When you have an injury while playing sports or during any activity, which symptom do you first observe? Swelling, right? This is nothing but edema. Painless edema in either the hands or both the feet (bipedal edema) is commonly seen in our daily lives, and hence we take it for granted. Remember! It can be a sign of an underlying serious condition.
Edema occurs when the blood vessels leak and release fluids into the nearby tissues. The extra fluid builds up and makes the tissue swell. It mostly affects the hands and legs. Conditions like medications infections, pregnancy, and other health conditions can cause edema.
There are many types of edema, but the common ones are:
Peripheral edema: occurs in hands, legs, arms, and ankles
Cerebral edema: occurs in and around the brain
Eye edema: occurs in and around the eyes. Examples include macular edema, corneal edema, puffiness around the eyes is also a type of edema called periorbital edema.
Pulmonary edema: occurs due to retention of fluid in the lungs
The edema symptoms develop gradually over time and depend on the underlying cause.
Call your doctor immediately when you experience the symptoms mentioned above and when you have chest pain and difficulty in breathing.
Edema occurs when the blood vessels leak fluid into the surround tissues. Mild cases of edema occur if you sit or stay in one position for too long (one of the important causes of pedal edema) or if you eat too much of salty food. Pregnancy and premenstrual signs also cause edema.
The other causes of edema are:
Medications: Certain medications such as high blood pressure medications, nonsteroidal anti-inflammatory drugs, steroidal drugs, estrogens and diabetes drugs can cause edema.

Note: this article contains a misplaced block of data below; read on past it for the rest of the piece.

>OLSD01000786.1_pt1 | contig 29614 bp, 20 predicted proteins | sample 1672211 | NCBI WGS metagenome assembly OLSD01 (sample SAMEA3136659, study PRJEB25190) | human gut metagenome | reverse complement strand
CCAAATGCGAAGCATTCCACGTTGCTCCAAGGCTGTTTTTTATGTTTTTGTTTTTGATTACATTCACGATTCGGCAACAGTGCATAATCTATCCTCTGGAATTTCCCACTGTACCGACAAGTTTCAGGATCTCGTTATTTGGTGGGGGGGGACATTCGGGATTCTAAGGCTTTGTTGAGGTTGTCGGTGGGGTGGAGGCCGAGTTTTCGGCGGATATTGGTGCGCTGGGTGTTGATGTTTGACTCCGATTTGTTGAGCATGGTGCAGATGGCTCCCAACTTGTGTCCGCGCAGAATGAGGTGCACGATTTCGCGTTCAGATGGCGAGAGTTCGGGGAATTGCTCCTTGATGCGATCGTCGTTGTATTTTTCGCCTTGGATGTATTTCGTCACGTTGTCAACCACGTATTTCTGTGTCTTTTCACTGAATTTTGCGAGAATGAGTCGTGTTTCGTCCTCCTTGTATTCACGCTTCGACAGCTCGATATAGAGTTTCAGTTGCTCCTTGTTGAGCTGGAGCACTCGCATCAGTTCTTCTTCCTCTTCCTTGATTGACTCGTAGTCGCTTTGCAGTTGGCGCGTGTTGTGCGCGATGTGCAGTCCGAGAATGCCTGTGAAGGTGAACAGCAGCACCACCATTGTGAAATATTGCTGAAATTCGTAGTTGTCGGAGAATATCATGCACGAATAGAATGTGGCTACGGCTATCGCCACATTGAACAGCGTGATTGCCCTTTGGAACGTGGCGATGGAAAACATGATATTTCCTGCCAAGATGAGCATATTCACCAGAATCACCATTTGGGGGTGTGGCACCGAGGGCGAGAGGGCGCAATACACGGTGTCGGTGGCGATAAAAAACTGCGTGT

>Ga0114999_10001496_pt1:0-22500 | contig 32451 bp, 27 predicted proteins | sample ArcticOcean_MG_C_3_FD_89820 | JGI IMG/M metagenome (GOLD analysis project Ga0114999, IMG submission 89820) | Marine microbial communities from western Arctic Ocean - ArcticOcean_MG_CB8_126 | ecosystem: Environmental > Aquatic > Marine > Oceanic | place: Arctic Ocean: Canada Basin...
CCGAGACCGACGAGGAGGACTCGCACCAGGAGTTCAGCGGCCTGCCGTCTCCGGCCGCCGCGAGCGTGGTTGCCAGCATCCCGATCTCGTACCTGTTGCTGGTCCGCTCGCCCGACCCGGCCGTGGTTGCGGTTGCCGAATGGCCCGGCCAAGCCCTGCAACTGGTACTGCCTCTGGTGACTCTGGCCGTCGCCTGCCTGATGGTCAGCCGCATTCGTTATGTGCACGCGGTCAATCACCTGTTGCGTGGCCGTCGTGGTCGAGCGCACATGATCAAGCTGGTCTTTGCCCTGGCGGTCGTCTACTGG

Health conditions: edema can be a sign of underlying health condition such as congestive heart failure, liver damage, kidney damage, weakness or damage to veins in your legs and damage to the lymphatic system. Diabetes and arthritis also cause edema in your hands and legs.
If you are pregnant, your body stores more sodium and water than usual, increasing the risk of edema disease. Certain medications like steroids and estrogens also increase the risk of edema. Sometimes, a lymph node gets obstructed after the surgery, leading to edema of an arm or leg on one side.
If you do not treat edema on time, then you may develop complications like difficulty walking, a stiffness of the arms and legs, decreased blood circulation, an elasticity of arteries, veins, joints, and muscles and increased risk of skin ulcers.
Your doctor will perform physical test and ask about your medical history. If there are any indications for an underlying medical condition causing edema, your doctor will recommend tests such as X-rays, ultrasound exams, blood tests and urine tests.
Mild edema usually goes away on its own when you raise your affected limb higher than your heart. This is the best approach of mild leg swelling treatment.
More severe edema treatment involves the use of medications such as diuretics that expel excess fluid from the body in the form of urine. This approach is followed as a part of pulmonary edema treatment.
Treatment for edema caused by blood clots requires the use of blood-thinners that break the clot. Chemotherapy or radiation is also recommended if the tumor blocks blood or lymph that result in edema.
Following certain tips can help you manage edema at home.